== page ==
Trump gives Republican insider Brett Kavanaugh US supreme court position

Move likely to secure conservative majority on the court for decades to come

Judge Brett Kavanaugh   shakes hands with President Donald Trump after being nominated to the US supreme court in the East Room of the White House on Monday. Photograph:  Saul Loeb/AFP/Getty Images

Judge Brett Kavanaugh shakes hands with President Donald Trump after being nominated to the US supreme court in the East Room of the White House on Monday. Photograph: Saul Loeb/AFP/Getty Images

 

Federal appeals court judge Brett Kavanaugh has been nominated by US president Donald Trump to replace Anthony Kennedy on the US supreme court, in a move that is likely to secure the conservative majority on the court for decades to come.  

The appointment of Mr Kavanaugh (53), who has served as an appeals court judge in Washington DC since 2006, requires Senate confirmation. With Republicans holding a majority in the 100-member house, he is expected to be confirmed, even though he is likely to face a tough questioning.

Announcing the nomination in a ceremony at the East Room of the White House which was televised live on Monday evening, Mr Trump said that there was “no one in America more qualified for this position, and no one more deserving”. Highlighting Mr Kavanaugh’s strong academic background, he hailed the judge’s “impeccable credentials, unsurpassed qualifications, and commitment to equal justice under the law”.

Mr Kavanaugh’s nomination was a closely-guarded secret right up to the announcement. The US president had whittled the possible nominees down to four over the weekend, and made his announcement on the eve of his departure for Europe, where he attends the Nato summit in Brussels on Wednesday.

Investigation

As well as his experience as a judge, Mr Kavanaugh has previously worked in the political sphere and is viewed as a Republican insider. He worked with special counsel Kenneth Starr during his investigation into Bill Clinton, which uncovered details of the then president’s relationship with White House intern Monica Lewinsky.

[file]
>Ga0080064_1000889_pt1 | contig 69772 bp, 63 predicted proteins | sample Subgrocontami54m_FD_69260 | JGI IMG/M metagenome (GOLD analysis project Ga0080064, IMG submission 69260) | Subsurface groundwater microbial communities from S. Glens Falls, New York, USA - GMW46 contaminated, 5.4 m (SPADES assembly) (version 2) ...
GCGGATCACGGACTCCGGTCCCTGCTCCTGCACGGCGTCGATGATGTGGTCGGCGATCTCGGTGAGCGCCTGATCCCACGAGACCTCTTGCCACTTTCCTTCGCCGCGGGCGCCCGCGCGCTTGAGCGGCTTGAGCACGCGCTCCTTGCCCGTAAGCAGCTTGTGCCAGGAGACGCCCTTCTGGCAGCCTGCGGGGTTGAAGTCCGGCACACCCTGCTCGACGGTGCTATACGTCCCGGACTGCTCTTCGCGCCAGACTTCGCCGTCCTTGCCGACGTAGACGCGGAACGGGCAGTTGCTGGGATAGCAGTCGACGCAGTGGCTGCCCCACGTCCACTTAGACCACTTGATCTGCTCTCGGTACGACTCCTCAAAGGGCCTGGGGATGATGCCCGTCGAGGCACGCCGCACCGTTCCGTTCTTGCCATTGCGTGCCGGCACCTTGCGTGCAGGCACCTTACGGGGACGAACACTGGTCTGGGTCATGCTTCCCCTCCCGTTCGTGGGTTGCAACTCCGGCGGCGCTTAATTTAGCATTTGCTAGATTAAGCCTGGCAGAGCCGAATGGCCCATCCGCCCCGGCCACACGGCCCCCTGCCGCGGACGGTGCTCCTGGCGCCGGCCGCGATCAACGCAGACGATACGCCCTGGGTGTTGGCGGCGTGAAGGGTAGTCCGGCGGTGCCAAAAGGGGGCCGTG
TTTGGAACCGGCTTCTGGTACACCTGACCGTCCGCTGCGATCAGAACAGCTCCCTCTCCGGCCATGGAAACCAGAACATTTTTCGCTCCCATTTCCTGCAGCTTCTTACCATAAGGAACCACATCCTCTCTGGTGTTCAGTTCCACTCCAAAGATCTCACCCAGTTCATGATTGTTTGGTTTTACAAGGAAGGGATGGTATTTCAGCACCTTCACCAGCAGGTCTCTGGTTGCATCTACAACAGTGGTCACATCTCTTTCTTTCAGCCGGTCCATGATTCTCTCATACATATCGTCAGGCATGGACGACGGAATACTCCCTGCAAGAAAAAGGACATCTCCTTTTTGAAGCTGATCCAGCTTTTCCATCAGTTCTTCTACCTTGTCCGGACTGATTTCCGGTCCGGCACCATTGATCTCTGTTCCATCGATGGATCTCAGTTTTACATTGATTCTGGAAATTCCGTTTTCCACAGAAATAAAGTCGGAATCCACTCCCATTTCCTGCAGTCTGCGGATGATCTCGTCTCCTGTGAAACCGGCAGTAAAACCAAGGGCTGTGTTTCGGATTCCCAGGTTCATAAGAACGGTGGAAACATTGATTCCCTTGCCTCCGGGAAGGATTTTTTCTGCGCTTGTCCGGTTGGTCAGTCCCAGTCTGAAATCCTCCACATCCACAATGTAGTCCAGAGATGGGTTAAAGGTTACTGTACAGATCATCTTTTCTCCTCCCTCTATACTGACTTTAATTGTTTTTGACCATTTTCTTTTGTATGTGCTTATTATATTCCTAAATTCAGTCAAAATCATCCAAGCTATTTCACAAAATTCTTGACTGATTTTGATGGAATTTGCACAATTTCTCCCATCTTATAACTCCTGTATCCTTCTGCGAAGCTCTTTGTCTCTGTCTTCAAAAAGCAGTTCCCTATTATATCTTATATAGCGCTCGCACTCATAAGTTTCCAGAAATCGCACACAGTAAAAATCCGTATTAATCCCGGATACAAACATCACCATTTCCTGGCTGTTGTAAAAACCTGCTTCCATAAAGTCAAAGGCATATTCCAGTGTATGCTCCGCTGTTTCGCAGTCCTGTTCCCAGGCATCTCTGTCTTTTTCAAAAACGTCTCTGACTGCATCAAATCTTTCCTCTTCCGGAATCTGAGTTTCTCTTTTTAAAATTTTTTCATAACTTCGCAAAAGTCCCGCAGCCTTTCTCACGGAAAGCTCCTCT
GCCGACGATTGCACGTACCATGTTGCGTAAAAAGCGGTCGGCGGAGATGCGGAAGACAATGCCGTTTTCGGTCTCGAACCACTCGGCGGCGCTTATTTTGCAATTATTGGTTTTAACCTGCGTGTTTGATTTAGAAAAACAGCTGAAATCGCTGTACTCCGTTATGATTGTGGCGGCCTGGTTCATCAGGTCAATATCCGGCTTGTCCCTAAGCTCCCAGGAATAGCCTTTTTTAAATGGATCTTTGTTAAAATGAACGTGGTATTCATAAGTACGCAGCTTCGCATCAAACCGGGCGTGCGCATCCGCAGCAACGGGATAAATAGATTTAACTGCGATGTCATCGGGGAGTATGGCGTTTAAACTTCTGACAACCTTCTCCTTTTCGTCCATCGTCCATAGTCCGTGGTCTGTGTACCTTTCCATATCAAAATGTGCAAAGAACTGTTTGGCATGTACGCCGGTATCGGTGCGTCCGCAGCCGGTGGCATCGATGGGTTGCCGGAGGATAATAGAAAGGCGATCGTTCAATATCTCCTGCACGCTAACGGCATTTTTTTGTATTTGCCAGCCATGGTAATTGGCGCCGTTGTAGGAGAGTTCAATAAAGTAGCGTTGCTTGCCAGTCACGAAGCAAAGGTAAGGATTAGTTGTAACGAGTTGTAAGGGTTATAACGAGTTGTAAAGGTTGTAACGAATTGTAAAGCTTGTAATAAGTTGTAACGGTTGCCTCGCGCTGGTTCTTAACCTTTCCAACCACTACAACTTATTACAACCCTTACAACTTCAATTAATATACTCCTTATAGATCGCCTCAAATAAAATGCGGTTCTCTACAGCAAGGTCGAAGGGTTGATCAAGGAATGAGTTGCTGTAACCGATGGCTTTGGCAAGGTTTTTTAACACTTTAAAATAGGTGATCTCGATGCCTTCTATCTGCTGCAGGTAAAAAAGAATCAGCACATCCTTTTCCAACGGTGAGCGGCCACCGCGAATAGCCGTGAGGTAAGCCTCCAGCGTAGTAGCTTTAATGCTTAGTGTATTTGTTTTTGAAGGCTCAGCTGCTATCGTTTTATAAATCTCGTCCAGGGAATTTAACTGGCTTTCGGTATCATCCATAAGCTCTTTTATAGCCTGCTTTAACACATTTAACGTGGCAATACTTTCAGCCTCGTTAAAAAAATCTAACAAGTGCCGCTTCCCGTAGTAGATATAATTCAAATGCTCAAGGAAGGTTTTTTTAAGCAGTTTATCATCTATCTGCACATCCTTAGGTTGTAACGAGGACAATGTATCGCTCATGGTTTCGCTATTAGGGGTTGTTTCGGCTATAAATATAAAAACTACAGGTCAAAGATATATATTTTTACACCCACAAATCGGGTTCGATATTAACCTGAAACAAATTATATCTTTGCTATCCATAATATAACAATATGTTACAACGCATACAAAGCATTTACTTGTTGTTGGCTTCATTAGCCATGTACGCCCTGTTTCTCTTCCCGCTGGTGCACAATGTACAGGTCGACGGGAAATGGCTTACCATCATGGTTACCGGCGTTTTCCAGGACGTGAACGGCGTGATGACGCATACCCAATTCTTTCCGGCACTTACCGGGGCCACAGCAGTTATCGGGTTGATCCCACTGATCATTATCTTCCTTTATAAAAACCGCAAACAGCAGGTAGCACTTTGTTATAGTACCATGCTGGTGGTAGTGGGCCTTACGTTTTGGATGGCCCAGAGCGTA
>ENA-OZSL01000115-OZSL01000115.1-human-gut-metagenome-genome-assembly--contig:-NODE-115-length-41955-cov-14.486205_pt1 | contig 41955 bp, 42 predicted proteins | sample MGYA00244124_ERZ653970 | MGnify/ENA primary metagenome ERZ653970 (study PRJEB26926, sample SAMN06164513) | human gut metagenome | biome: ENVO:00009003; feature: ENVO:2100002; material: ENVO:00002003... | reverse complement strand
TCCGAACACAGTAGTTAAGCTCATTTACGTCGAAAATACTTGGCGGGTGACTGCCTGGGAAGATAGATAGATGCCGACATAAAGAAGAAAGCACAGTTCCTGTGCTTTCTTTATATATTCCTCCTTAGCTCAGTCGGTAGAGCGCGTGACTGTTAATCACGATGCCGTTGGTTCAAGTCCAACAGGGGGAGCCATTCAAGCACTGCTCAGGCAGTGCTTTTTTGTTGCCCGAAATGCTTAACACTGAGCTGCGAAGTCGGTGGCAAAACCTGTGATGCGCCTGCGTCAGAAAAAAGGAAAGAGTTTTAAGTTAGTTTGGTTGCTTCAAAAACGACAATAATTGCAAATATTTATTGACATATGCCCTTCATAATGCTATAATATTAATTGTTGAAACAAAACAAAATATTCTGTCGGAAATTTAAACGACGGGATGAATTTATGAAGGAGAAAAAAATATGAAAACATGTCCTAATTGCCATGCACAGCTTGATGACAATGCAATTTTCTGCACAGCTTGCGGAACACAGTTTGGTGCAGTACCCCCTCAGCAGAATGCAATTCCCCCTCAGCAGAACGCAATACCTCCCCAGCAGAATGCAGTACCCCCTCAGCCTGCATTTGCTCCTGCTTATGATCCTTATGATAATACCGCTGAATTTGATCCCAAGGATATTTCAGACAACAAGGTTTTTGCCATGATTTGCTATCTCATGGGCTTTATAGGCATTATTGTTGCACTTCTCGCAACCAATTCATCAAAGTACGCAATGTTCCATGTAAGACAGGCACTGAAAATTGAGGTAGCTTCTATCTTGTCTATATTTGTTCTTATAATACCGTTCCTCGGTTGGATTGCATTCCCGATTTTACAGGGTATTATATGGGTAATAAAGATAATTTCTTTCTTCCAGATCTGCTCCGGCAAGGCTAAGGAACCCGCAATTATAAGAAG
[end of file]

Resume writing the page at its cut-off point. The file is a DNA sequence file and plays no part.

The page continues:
Having represented George W Bush in the Bush versus Al Gore recount dispute in Florida after the presidential election of 2000, he then worked for the Bush White House. He had previously served in the solicitor general’s office during the George HW Bush administration.

Since his nomination to the DC circuit court, he has authored about 300 opinions and currently teaches at Harvard, Yale and Georgetown.

Accepting the nomination in the White House alongside his wife, Ashley, and two young daughters, a smiling Mr Kavanaugh thanked the president and promised independence. He said his judicial philosophy was simple – that “a judge must be independent – interpret the law, not make the law”.

He said that a judge must interpret the US constitution “as written”, adding: “I revere the constitution.” He also pledged to “keep an open mind in every case”.

Mr Kavanaugh, a practising Catholic, described his upbringing as an only child. He thanked his parents, who were present at the White House, and described the influence of his mother who taught in public schools in African-American districts of Washington before training as a judge.

Mr Kavanaugh was greeted by senate majority leader Mitch McConnell and vice president Mike Pence as he arrived on Capitol Hill on Tuesday to hold private meetings with senators.

Pressure

While the bulk of Republican senators are likely to endorse him, senators Susan Collins from Maine and Lisa Murkowski from Alaska have warned that they may not support someone who opposes Roe v Wade, the landmark supreme court judgment on abortion. However, some Democratic senators in traditional Republican states may choose to endorse the nominee, reducing pressure on Republicans to secure a vote on party lines.

A vote on Mr Kavanaugh’s nomination is expected to take place in September or early October, before November’s midterm elections.

Speaking on the senate floor on Tuesday, Mr McConnell endorsed Mr Kavanaugh, saying that the federal appeals court judge was “perfectly qualified” with a “top-notch” resumé.

But in a sign of the battles ahead, the top senate democrat, Chuck Schumer, vowed to oppose the nomination, saying “we cannot let it happen”.

“I will oppose judge Kavanaugh’s nomination with everything I have, and I hope a bipartisan majority will do the same. The stakes are simply too high for anything less,” he said in a statement following the announcement.